Catholic Bishops in Uganda have denounced violence and brutality suffered by citizens at the hands of security agencies and appealed for calm ahead of the 2021 elections due next week.
The bishops’ concerns were contained in the pastoral letter on the 2021 General Election presented by the chairman of the Uganda Episcopal Conference, Bishop Joseph Anthony Zziwa, during a media briefing at the Nsambya Catholic Secretariat in Kampala.
In the 39-page pastoral letter, which doubles as New Year message, the bishops observed that amid political campaigns a number of challenges have already emerged which require urgent attention.
On behalf of other Bishops, Zziwa cautioned the Police Force against unnecessarily inviting the military in the bid to ensure a secure election process in the country, which he said has often resulted into fatalities.
He said police should always invite the military as the last resort given the army’s limited experience in crowd management. “The military is trained for war not crowd control…. “We as shepherds of the flock, cannot look aside as society slides into injustice and violence,” Bishop Zziwa said.
“The police should be seen to be in-charge of all security agencies involved in the electoral process and take full responsibility for any unprofessional conduct notwithstanding individual liabilities under relevant laws,” bishop Zziwa said.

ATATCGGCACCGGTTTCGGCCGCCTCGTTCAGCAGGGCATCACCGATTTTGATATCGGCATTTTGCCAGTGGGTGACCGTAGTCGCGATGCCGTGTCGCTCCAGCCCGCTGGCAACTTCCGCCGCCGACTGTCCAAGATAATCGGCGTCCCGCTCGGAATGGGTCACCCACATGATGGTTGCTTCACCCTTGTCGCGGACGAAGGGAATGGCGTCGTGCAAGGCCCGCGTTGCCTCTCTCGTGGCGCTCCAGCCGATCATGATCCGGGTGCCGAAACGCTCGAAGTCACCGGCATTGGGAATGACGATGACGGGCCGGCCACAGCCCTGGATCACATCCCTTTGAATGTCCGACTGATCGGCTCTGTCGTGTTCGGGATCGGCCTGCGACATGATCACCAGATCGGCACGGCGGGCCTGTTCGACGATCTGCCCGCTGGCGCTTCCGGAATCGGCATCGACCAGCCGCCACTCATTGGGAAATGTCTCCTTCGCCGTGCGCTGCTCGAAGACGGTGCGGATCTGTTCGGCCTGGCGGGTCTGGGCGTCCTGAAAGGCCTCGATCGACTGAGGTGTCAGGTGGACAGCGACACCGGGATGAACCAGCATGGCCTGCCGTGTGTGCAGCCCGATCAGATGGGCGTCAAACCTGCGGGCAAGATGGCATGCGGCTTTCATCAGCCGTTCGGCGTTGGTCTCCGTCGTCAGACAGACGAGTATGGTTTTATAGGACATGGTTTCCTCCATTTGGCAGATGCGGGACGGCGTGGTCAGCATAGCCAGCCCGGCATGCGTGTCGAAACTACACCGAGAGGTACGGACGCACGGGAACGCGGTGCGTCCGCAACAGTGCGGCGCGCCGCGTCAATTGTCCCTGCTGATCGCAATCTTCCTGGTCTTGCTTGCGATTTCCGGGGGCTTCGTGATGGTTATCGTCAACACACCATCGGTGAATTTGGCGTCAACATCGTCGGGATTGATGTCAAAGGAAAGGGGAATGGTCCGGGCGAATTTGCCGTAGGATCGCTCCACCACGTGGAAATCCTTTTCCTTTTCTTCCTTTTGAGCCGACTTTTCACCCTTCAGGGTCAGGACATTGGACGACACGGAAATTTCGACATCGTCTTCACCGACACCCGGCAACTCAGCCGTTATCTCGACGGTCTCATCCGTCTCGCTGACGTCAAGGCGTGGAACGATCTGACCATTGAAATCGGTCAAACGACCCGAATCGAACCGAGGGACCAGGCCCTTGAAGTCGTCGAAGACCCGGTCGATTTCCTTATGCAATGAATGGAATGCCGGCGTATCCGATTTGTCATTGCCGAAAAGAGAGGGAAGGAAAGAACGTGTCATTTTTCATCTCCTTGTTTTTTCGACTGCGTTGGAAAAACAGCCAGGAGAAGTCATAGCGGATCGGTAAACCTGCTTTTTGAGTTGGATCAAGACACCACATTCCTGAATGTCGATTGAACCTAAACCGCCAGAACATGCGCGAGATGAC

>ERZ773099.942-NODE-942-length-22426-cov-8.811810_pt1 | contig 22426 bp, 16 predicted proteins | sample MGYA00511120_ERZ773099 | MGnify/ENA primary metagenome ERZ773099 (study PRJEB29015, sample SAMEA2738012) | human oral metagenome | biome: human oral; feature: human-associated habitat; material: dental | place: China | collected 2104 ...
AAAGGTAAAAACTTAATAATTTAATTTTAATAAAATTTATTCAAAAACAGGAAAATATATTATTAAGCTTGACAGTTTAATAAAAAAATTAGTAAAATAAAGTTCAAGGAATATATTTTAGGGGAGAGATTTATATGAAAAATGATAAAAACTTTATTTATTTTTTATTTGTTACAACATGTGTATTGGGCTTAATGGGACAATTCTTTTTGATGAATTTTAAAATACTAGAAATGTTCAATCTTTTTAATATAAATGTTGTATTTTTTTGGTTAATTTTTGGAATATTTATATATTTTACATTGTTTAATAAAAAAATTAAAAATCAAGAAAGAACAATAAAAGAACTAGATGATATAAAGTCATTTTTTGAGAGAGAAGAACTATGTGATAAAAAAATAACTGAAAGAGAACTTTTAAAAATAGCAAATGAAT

He also called for swift action against errant security officers and investigations into incidences of death and injuries caused by security as means of restoring public confidence in the security organs.
The members of the clergy added that their intervention does not seek to usurp duties of ‘others.’
The clergy challenged the Electoral Commission to ensure confidence of all by engaging all political players on all matters likely to affect the credibility of the process and the common good.
” We want journalists to be protected and respected because they play an important role in the society. However, they should also fulfil their mandate with due fairness without inciting violence” Zziwa added. Several journalists have sustained serious injuries and others harrassed by security personnel especially those covering political campaigns.
“It is unfortunate that right from the first elections in 1961, the credibility of our electoral management bodies has been doubted by some stakeholders. In some cases, those who disagreed with the outcomes of polls waged costly wars,” the bishops said.
In the pastoral letter, the bishops also appealed to candidates and voters to desist from use of hate speech and behavior that fuel violence. They also called on registered voters to turn up on voting days and reject bribes as well as empty promises meant to compromise their constitutional right to vote.